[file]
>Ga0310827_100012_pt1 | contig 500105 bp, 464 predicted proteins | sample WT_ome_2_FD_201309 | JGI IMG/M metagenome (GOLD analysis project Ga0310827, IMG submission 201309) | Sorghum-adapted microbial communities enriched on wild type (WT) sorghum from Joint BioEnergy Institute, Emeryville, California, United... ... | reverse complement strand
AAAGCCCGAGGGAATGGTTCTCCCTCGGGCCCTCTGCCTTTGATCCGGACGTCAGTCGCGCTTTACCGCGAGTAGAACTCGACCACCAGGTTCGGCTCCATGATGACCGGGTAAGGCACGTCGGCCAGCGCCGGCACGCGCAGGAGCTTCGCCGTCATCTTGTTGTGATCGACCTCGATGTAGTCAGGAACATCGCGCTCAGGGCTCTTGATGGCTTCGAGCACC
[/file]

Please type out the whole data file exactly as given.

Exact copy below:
>Ga0310827_100012_pt1 | contig 500105 bp, 464 predicted proteins | sample WT_ome_2_FD_201309 | JGI IMG/M metagenome (GOLD analysis project Ga0310827, IMG submission 201309) | Sorghum-adapted microbial communities enriched on wild type (WT) sorghum from Joint BioEnergy Institute, Emeryville, California, United... ... | reverse complement strand
AAAGCCCGAGGGAATGGTTCTCCCTCGGGCCCTCTGCCTTTGATCCGGACGTCAGTCGCGCTTTACCGCGAGTAGAACTCGACCACCAGGTTCGGCTCCATGATGACCGGGTAAGGCACGTCGGCCAGCGCCGGCACGCGCAGGAGCTTCGCCGTCATCTTGTTGTGATCGACCTCGATGTAGTCAGGAACATCGCGCTCAGGGCTCTTGATGGCTTCGAGCACC